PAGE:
And now here’s where it gets really weird. Tony’s girlfriend, Asia Argento, according to People, was apparently Instagramming a lot on Thursday with various stuff. Then about three hours before news broke of Tony’s death, she posted a photo of herself wearing a T-shirt that said “FUCK EVERYONE” and captioned it, “You know who you are.”

That post has since been taken down.

I believe Eric Ripert has remained in France, probably to escort his friend’s body home. I base this on a poignant tweet I saw yesterday from his wife asking him to come home and telling him that he is loved. I feel so sorry for Ripert. He can never unsee what he found in that bathroom. Perhaps once he processes everything, he’ll be willing and able to provide a bit more context.

I haven’t heard from nor seen any statement from Ottavia. I’m sure her hands are more than full with questions and helping daughter Ariane understand and try to get through this. My heart goes out to both of them.

Also no word yet on a funeral or memorial service. If anyone has more facts to add to any of these points, please comment.

AND: Here’s an interview Tony gave People published May 16 where he talked about never retiring and “dying in the saddle.” I thought it was a particularly good piece, and again, it gave no indication that anything sinister was going on with him.


NYT Offers a Bit More Detail on Bourdain’s Death

June 9, 2018

By Karen

I’ve been keeping an eye out, and the New York Times just published an updated obituary with a quote from Anthony Bourdain’s mother, Gladys, who is as much in disbelief as the rest of us that her son was capable of killing himself.

The 10th paragraph is most telling. Gladys mentions that Eric Ripert told her Tony had been in “dark mood” the “past couple of days,” which would coincide with when the Daily Mail published pictures of Asia Argento tooling around Rome looking very chummy with what appeared to be an age-appropriate (to her) French reporter.

Tony was staying at the luxury Le Chambard hotel in Kayserberg, France, when he died.

French authorities are saying they are treating it as a suicide “at this stage.” I don’t know what other stages there could be. He’s gone and we’re all left asking why.

EXTRA: Just found this interview from January with The Guardian. The last paragraph adds a new layer of bizarre to this sad ending.


Bourdain is Moving On

February 22, 2017

By Karen

Finally catching up on Anthony Bourdain’s Parts Unknown, I watched the Rome episode the other night. Must admit I preferred his highly stylized black-and-white visit on No Reservations, but that’s not to say Parts Unknown is lacking. There has been something in every episode that grabs me in some way.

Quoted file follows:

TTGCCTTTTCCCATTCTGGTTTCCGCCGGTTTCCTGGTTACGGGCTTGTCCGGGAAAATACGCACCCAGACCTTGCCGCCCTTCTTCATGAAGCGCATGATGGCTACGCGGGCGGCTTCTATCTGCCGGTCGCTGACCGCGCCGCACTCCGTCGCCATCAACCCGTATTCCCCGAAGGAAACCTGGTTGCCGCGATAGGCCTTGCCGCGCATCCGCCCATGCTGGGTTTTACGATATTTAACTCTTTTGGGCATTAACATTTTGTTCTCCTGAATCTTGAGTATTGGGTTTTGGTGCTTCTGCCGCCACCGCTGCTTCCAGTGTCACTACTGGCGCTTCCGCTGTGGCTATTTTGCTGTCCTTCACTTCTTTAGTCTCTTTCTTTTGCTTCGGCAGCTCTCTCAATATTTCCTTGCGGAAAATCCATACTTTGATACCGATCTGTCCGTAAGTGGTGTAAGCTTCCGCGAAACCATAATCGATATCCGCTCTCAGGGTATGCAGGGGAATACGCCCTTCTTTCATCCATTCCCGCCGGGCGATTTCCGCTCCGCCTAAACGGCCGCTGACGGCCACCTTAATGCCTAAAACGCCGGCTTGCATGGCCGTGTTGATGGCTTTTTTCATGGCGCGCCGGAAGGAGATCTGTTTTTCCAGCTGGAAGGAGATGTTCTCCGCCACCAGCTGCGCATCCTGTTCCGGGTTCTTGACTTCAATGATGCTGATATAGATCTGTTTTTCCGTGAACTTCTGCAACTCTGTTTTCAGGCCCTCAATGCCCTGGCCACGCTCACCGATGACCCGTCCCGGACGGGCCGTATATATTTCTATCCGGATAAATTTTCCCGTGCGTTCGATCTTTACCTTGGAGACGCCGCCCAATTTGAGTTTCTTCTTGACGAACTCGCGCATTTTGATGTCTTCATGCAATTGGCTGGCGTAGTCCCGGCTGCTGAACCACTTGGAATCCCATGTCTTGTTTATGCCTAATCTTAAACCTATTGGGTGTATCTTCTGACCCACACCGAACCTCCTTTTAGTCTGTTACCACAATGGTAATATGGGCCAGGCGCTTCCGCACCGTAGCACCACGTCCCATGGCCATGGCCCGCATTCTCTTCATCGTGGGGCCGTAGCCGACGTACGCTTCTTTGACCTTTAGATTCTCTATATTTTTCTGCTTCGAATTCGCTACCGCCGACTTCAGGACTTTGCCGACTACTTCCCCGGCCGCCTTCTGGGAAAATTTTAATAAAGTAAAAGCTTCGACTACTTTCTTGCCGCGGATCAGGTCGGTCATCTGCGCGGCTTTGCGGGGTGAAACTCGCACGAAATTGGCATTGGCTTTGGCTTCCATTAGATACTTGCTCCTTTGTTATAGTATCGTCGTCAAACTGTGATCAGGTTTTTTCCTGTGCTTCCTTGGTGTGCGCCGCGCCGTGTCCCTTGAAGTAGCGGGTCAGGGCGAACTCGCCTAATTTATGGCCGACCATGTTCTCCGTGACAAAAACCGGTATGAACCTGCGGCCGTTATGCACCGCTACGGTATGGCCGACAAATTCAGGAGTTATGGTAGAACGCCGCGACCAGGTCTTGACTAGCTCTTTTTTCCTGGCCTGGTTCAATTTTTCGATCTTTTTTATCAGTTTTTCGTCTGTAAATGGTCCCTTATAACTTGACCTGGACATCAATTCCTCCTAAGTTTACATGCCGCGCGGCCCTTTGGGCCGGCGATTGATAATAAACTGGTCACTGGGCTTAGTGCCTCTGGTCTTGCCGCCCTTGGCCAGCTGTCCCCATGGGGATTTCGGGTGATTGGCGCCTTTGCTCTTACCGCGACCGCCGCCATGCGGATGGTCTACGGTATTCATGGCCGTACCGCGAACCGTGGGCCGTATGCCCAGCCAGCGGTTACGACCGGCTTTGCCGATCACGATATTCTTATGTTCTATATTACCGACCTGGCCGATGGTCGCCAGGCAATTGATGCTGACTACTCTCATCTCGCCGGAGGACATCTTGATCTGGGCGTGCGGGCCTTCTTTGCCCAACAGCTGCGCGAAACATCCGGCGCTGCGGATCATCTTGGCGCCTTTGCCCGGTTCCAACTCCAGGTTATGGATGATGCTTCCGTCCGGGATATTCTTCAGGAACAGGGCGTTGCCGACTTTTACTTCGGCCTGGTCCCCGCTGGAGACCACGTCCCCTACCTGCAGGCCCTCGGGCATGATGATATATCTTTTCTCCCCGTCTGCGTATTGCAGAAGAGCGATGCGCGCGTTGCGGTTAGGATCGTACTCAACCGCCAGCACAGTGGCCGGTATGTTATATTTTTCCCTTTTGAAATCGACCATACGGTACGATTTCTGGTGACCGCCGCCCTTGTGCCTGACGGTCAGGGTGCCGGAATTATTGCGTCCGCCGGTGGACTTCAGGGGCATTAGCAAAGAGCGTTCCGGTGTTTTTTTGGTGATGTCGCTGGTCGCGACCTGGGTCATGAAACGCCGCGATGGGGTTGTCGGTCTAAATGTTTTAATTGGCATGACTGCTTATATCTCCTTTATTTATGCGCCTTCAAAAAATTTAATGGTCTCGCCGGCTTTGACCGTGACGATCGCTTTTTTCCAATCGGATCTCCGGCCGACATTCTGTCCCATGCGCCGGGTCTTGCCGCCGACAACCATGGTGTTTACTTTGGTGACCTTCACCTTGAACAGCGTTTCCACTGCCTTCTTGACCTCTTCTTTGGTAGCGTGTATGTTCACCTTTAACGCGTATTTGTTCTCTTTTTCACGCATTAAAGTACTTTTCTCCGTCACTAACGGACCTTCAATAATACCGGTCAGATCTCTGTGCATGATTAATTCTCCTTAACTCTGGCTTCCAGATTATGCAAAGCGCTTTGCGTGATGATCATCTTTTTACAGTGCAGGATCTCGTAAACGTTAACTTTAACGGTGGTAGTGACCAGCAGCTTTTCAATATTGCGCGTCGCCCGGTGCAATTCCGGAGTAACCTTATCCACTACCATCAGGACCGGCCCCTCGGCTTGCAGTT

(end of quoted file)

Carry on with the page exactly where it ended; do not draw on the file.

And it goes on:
But what I didn’t catch in Rome was any vibe between Tony and the woman he spent a lot of air time with, Asia Argento. In hindsight, the scene of Tony in a grocery store with Asia and her two kids should have tipped me off. You have to be totally ga-ga about someone to tag along on that chore — with kids.

Anyway, Page Six and People just made it official. They’re an item. “Bourgento”? Asia is 41, Italian, divorced, tatted, and her Wikipedia entry lists her as an “actress, director, singer, model, DJ, writer.” A real Renaissance woman.

bourdain-argento-pagesix-gettyimages

Page Six – Getty Images

Did I mention she bears some resemblance to pre-MMA Ottavia?

If Tony’s happy, I’m happy, although I was hoping for someone age-appropriate. But we did see him bounce around after his first marriage with a few unlikely chicks before he fell for Ottavia, so I’ll still hold out hope for Nigella Lawson.

And now that I know he had something going on in Rome, that scene in the London episode of Nigella cooking Tony breakfast takes on new significance. I didn’t rewind to double-check, but was he wearing the same clothes from the night before, or was it my wishful thinking?

On the other hand, knowing how scenes get juxtaposed in the final cut, I’ll give Tony the benefit of the doubt that he and Nigella are still “just good friends.”

Bourdain recently gave an extensive interview to the New Yorker, for which author Patrick Radden Keefe deserves kudos for exhaustive research. (Note: This is the same piece I linked to as a must-read in the comments on an earlier post.)